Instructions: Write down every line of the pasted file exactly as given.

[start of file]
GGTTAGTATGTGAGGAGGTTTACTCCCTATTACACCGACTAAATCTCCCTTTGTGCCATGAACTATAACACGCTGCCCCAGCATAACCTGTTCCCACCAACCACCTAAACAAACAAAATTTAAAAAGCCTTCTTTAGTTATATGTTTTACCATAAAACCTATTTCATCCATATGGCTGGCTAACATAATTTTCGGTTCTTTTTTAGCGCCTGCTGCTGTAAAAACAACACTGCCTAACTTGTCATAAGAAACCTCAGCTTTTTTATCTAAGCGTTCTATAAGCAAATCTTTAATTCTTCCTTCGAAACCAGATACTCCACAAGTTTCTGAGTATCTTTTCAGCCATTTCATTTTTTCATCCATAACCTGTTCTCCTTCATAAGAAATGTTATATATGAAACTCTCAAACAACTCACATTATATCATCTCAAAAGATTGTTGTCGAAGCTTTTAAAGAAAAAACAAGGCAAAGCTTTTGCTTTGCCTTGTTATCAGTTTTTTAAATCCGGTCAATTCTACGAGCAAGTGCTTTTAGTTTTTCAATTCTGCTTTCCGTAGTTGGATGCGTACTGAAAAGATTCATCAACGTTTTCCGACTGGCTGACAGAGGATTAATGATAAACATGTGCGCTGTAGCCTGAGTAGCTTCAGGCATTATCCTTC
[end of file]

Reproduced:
GGTTAGTATGTGAGGAGGTTTACTCCCTATTACACCGACTAAATCTCCCTTTGTGCCATGAACTATAACACGCTGCCCCAGCATAACCTGTTCCCACCAACCACCTAAACAAACAAAATTTAAAAAGCCTTCTTTAGTTATATGTTTTACCATAAAACCTATTTCATCCATATGGCTGGCTAACATAATTTTCGGTTCTTTTTTAGCGCCTGCTGCTGTAAAAACAACACTGCCTAACTTGTCATAAGAAACCTCAGCTTTTTTATCTAAGCGTTCTATAAGCAAATCTTTAATTCTTCCTTCGAAACCAGATACTCCACAAGTTTCTGAGTATCTTTTCAGCCATTTCATTTTTTCATCCATAACCTGTTCTCCTTCATAAGAAATGTTATATATGAAACTCTCAAACAACTCACATTATATCATCTCAAAAGATTGTTGTCGAAGCTTTTAAAGAAAAAACAAGGCAAAGCTTTTGCTTTGCCTTGTTATCAGTTTTTTAAATCCGGTCAATTCTACGAGCAAGTGCTTTTAGTTTTTCAATTCTGCTTTCCGTAGTTGGATGCGTACTGAAAAGATTCATCAACGTTTTCCGACTGGCTGACAGAGGATTAATGATAAACATGTGCGCTGTAGCCTGAGTAGCTTCAGGCATTATCCTTC